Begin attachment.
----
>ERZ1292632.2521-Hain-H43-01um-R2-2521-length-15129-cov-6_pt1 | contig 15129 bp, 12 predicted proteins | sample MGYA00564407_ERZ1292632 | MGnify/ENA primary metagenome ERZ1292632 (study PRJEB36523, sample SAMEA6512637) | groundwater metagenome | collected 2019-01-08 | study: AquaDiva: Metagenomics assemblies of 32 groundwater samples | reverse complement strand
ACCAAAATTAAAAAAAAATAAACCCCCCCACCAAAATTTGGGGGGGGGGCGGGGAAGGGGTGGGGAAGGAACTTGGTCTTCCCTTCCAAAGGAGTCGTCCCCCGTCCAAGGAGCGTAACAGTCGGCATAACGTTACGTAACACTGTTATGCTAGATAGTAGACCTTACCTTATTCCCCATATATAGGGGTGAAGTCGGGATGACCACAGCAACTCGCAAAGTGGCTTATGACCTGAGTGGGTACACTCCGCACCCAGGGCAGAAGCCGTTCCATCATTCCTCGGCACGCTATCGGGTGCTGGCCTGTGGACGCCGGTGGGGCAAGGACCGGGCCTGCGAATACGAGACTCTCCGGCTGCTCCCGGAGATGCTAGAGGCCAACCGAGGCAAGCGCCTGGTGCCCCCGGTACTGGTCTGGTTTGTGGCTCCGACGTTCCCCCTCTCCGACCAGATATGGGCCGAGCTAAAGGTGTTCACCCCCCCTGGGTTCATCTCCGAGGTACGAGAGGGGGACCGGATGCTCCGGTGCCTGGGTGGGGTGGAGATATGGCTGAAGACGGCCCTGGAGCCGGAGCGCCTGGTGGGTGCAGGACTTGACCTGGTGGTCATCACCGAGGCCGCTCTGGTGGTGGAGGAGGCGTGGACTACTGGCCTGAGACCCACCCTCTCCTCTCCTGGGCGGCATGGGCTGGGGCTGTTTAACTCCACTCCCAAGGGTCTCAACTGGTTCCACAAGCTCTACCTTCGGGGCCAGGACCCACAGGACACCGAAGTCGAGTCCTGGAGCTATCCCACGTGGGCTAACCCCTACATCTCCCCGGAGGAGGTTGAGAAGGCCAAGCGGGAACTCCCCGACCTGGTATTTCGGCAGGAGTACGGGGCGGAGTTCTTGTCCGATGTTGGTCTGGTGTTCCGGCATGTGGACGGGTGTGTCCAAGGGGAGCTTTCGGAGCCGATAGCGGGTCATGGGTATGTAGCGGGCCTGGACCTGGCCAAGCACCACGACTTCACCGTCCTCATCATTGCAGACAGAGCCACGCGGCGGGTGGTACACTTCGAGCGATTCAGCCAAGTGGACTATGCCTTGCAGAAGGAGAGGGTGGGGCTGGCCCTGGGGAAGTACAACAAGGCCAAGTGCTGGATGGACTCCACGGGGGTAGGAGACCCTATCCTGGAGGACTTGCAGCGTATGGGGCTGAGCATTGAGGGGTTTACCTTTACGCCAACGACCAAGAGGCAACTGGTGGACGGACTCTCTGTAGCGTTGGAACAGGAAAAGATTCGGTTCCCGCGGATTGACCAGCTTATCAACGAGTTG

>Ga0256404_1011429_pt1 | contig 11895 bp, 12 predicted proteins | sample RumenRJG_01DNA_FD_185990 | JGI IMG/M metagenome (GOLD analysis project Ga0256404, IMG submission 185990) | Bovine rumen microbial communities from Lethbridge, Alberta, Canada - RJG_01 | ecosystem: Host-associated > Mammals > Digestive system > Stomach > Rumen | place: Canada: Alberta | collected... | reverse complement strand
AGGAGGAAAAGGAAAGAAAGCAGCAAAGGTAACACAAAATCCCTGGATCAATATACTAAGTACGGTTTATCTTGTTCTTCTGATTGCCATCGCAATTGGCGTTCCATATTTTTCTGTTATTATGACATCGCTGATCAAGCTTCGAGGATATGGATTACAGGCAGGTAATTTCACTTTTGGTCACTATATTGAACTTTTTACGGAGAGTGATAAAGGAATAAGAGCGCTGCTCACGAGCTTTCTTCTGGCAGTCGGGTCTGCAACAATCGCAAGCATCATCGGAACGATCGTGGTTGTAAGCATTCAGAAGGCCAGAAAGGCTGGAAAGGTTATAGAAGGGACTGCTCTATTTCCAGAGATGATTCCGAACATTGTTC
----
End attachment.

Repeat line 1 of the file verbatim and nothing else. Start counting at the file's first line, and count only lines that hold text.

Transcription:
>ERZ1292632.2521-Hain-H43-01um-R2-2521-length-15129-cov-6_pt1 | contig 15129 bp, 12 predicted proteins | sample MGYA00564407_ERZ1292632 | MGnify/ENA primary metagenome ERZ1292632 (study PRJEB36523, sample SAMEA6512637) | groundwater metagenome | collected 2019-01-08 | study: AquaDiva: Metagenomics assemblies of 32 groundwater samples | reverse complement strand